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Supercomputer on a chip

Supercomputer on a chip

Computer scientists at the University of Texas at Austin are inventing a radical microprocessor architecture, one that aims to solve some of the most vexing problems facing chip designers today. If successful, the Defense Department-funded effort could lead to processors of unprecedented performance and flexibility.

The density of transistors on a chip has doubled at least every two years for decades, and microprocessor designers have put those transistors to good use. Advanced circuits use techniques such as program branch prediction and speculative execution in order to build deep instruction "pipelines" that increase the throughput of the processor by allowing it to execute multiple instructions simultaneously. But the growing complexity of such circuits, and the heat they produce, signal an end to that approach. Rather than trying to build faster processor cores, chip builders are beginning to put more of them on a chip.

The problem with that, says Doug Burger, a computer science professor at the University of Texas, is that for application software to take advantage of those multiple cores, programmers must structure their code for parallel processing, and that's difficult or impossible for some applications. "The industry is running into a programmability wall, passing the buck to software and hoping the programmer will be able to write codes for their systems," he says.

Burger and his colleagues hope to solve these problems with a new microprocessor and instruction set architecture called Trips, or the Tera-op Reliable Intelligently Adaptive Processing System. "Our goal is to exploit concurrency, whether it's given to you by the programmer or not," he says.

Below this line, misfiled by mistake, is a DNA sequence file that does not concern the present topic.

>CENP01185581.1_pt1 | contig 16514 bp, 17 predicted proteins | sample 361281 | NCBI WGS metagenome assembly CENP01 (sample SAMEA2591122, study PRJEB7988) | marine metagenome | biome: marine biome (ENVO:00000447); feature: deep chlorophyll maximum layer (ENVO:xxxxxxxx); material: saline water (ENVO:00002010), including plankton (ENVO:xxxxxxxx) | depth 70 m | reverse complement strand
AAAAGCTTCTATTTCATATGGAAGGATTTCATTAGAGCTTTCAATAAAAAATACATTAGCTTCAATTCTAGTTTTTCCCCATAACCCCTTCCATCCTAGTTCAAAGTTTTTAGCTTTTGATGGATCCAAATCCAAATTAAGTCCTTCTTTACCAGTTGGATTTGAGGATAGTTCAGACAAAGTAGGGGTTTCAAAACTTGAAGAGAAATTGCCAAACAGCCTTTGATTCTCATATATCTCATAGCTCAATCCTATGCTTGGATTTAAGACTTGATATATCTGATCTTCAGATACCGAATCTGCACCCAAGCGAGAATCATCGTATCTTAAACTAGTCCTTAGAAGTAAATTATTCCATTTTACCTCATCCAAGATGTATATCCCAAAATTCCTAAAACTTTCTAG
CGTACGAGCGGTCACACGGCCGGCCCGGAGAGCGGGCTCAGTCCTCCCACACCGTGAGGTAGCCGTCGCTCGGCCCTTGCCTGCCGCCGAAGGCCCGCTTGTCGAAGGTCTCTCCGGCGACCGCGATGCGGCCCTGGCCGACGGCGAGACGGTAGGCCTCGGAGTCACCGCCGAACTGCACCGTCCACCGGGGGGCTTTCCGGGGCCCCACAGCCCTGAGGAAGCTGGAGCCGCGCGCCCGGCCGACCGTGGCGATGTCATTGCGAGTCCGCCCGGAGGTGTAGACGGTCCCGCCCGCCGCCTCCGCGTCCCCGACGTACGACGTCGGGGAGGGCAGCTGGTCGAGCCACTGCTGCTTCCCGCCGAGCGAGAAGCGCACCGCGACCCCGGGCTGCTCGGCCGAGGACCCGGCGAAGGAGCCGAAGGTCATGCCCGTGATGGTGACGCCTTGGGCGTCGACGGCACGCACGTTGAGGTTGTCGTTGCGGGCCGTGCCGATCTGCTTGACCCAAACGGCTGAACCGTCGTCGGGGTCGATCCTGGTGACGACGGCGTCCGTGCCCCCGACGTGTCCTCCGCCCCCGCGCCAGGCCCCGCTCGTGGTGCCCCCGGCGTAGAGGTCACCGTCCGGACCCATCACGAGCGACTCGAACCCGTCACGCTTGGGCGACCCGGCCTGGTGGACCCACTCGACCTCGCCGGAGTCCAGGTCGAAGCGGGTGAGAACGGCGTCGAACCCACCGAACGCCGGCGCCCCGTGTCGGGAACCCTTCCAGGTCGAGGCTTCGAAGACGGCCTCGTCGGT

Trips uses several techniques to do just that. First, the Trips compiler sends executable code to the hardware in blocks of up to 128 instructions. The processor "sees" and executes a block all at once, as if it were a single instruction, greatly decreasing the overhead associated with instruction handling and scheduling.

Second, instructions inside a block execute in a "data flow" fashion, meaning that each instruction executes as soon as its inputs arrive, rather than in some sequence imposed by the compiler or the programmer. "As such, the data is flowing through the instructions," explains Steve Keckler, a computer science professor and a Trips project co-leader with Burger.

Increasing Efficiency

Another trick: Within a block, the Trips compiler can merge two instructions that are on different paths into a single instruction if they have the same target and operation. Compared with earlier designs based on data flow concepts, "our aggressive data-flow model gives the compiler the opportunity to produce much tighter and more efficient code," says professor Kathryn McKinley, who heads the compiler portion of the Trips project.

Finally, data flow execution is enabled by "direct target encoding," by which the results from one instruction go directly to the next consuming instruction without being temporarily stored in a centralized register file. That further reduces processing overhead and speeds computation.

And compared with traditional methods for improving performance -- increasing processor clock speeds and building deeper pipelines -- the performance improvements enabled by these techniques come at a modest increase in power consumption.